The Israeli foreign ministry yesterday refrained from harshly criticising Norway’s decision to divest from an Israel company.
In a relatively low key response, the foreign ministry released a statement: “Israel will consider further protest measures in the future.”
Haaretz reported the foreign ministry decided against using stronger language in order to prevent a diplomatic crisis.
The decision was taken after foreign ministry director - general Yossi Gal consulted Israel’s ambassador to Oslo, Michael Eligal, and foreign minister Avigdor Lieberman.
Mr Lieberman reportedly chose not to strongly condemn Norway so as not to damage Israel’s relationship with the country, especially since relations with Sweden have recently soured.
The Norwegian state pension fund yesterday announced it was divesting from Elbit, one of Israel's leading companies, for ethical reasons.
Elbit, an optics and electronics manufacturer, provides a surveillance system for the wall in the West Bank. In 2004 the International Court of Justice ruled that the wall was illegal.
Kristin Halvorsen, the Norwegian finance minister, said: “We do not wish to fund companies that so directly contribute to violations of international humanitarian law.”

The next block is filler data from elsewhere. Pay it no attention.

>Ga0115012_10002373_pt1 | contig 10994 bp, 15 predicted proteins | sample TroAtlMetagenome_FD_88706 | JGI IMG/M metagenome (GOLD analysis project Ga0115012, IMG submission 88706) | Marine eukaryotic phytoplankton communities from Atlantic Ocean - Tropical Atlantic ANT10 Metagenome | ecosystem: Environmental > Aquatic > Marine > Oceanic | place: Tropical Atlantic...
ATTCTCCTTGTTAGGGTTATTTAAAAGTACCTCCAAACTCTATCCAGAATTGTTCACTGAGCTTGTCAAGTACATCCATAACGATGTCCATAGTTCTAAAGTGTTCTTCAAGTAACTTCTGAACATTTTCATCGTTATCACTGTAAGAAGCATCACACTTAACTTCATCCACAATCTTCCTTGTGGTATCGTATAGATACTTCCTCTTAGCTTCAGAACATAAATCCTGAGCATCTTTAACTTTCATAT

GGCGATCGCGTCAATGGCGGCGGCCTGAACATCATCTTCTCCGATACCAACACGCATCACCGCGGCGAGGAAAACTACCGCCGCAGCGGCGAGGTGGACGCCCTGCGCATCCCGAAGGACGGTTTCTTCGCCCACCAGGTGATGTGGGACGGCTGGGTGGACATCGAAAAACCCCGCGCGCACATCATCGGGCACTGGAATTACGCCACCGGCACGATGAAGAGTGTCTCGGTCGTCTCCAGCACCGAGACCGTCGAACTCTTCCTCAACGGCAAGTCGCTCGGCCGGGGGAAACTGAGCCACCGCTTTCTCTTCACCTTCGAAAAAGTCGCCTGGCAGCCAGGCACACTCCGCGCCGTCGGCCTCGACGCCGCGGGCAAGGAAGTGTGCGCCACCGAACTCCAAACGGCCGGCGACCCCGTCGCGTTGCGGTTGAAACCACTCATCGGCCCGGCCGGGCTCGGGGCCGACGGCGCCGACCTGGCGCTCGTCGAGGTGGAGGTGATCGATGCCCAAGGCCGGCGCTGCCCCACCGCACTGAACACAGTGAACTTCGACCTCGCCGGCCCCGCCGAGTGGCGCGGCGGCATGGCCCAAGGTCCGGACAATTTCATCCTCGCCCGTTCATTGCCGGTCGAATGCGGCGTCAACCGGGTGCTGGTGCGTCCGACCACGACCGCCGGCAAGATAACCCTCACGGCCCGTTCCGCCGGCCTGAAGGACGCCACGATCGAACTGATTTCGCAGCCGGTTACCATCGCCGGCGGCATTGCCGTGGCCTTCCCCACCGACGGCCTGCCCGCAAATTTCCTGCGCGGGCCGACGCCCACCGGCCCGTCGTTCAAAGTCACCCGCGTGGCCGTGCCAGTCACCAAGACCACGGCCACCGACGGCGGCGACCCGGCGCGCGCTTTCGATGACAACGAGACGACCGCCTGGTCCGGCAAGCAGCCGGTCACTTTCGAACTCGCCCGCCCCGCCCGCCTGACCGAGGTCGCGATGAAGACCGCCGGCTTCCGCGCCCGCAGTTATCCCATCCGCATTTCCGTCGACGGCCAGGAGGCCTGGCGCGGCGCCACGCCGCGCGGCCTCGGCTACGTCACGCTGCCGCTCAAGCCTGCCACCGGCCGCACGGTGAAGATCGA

The Israeli ambassador to Norway was told of the decision during a meeting at the foreign ministry in Oslo. The state pension fund sold its shares in Elbit before an official announcement was made.
Norway's government pension fund, one of the world’s biggest investors, is worth $333 billion (£203.8 billion). The fund contains revenues from Norway’s prosperous oil industry, for use by future generations.
The fund has ethical guidelines which prohibit any investment in companies considered inhumane, such as arms manufacturers, those involved in human rights violations or responsible for environmental damage. Currently, the fund has investments in 40 Israeli companies.